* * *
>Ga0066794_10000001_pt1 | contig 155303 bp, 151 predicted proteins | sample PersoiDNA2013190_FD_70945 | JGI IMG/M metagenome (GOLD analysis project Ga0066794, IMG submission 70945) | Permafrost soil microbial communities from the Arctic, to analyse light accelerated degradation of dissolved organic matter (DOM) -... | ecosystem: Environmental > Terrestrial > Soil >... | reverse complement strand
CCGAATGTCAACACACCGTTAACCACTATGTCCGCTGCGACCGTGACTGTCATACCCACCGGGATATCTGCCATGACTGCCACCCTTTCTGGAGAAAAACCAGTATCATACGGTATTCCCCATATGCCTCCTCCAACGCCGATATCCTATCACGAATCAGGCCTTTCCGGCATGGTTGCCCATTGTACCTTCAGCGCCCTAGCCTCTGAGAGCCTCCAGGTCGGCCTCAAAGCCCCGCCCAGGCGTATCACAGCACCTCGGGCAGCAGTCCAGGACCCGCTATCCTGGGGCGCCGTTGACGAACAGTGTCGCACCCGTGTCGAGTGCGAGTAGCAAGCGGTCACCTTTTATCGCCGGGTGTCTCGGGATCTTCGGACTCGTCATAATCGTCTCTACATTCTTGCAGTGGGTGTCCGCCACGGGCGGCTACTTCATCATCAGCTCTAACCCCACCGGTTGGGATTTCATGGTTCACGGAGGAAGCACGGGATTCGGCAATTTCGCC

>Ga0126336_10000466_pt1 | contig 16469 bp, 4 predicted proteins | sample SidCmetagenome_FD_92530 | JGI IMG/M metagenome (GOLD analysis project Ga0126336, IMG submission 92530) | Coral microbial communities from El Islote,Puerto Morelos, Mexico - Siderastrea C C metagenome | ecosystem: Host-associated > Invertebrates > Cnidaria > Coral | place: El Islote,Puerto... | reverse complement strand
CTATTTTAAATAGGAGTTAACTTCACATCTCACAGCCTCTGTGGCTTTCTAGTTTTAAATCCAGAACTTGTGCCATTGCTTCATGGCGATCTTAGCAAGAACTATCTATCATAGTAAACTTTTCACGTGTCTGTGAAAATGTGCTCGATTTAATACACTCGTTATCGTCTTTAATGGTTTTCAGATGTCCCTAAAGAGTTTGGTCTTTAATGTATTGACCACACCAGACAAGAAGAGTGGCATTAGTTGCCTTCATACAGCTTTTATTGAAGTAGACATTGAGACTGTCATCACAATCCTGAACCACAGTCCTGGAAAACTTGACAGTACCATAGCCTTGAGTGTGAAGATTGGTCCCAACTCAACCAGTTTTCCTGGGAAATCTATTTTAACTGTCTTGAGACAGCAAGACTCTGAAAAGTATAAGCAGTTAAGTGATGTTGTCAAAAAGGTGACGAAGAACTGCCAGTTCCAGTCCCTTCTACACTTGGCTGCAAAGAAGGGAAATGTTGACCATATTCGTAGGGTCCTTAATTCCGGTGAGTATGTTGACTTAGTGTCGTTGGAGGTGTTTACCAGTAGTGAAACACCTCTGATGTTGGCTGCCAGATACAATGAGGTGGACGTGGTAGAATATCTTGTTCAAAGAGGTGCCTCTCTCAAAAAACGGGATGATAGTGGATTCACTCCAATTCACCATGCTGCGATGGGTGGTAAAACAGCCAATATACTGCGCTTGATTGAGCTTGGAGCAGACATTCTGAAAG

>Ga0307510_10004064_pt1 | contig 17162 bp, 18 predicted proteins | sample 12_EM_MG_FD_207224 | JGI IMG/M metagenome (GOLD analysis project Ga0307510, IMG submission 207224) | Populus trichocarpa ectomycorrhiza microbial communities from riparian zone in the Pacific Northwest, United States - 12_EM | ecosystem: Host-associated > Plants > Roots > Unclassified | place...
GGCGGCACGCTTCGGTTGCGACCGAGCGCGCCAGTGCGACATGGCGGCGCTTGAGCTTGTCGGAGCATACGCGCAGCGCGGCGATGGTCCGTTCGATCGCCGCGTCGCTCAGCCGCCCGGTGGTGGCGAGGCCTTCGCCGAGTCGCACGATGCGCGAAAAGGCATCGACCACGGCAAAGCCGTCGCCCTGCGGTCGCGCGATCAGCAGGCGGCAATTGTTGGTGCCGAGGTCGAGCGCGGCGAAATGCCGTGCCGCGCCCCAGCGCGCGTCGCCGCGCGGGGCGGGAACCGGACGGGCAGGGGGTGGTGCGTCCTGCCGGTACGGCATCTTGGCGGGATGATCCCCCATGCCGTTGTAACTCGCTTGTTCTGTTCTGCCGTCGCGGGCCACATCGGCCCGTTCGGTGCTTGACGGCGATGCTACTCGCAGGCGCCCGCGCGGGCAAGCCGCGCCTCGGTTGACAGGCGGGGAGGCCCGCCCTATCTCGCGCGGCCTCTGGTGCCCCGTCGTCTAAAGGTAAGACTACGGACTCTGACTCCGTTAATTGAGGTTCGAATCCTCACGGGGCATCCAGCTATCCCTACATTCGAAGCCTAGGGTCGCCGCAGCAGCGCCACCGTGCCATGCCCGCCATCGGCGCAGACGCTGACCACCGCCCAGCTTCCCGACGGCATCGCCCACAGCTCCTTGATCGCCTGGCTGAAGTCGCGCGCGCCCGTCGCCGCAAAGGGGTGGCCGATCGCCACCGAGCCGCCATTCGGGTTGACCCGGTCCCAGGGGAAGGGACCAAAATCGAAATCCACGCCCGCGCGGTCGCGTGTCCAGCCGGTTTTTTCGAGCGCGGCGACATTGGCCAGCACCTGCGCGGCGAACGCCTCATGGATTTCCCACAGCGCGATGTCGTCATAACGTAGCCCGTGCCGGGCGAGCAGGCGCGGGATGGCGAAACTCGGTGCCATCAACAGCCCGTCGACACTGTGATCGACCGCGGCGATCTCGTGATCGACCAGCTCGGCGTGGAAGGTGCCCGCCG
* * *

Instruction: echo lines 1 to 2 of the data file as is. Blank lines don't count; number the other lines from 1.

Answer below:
>Ga0066794_10000001_pt1 | contig 155303 bp, 151 predicted proteins | sample PersoiDNA2013190_FD_70945 | JGI IMG/M metagenome (GOLD analysis project Ga0066794, IMG submission 70945) | Permafrost soil microbial communities from the Arctic, to analyse light accelerated degradation of dissolved organic matter (DOM) -... | ecosystem: Environmental > Terrestrial > Soil >... | reverse complement strand
CCGAATGTCAACACACCGTTAACCACTATGTCCGCTGCGACCGTGACTGTCATACCCACCGGGATATCTGCCATGACTGCCACCCTTTCTGGAGAAAAACCAGTATCATACGGTATTCCCCATATGCCTCCTCCAACGCCGATATCCTATCACGAATCAGGCCTTTCCGGCATGGTTGCCCATTGTACCTTCAGCGCCCTAGCCTCTGAGAGCCTCCAGGTCGGCCTCAAAGCCCCGCCCAGGCGTATCACAGCACCTCGGGCAGCAGTCCAGGACCCGCTATCCTGGGGCGCCGTTGACGAACAGTGTCGCACCCGTGTCGAGTGCGAGTAGCAAGCGGTCACCTTTTATCGCCGGGTGTCTCGGGATCTTCGGACTCGTCATAATCGTCTCTACATTCTTGCAGTGGGTGTCCGCCACGGGCGGCTACTTCATCATCAGCTCTAACCCCACCGGTTGGGATTTCATGGTTCACGGAGGAAGCACGGGATTCGGCAATTTCGCC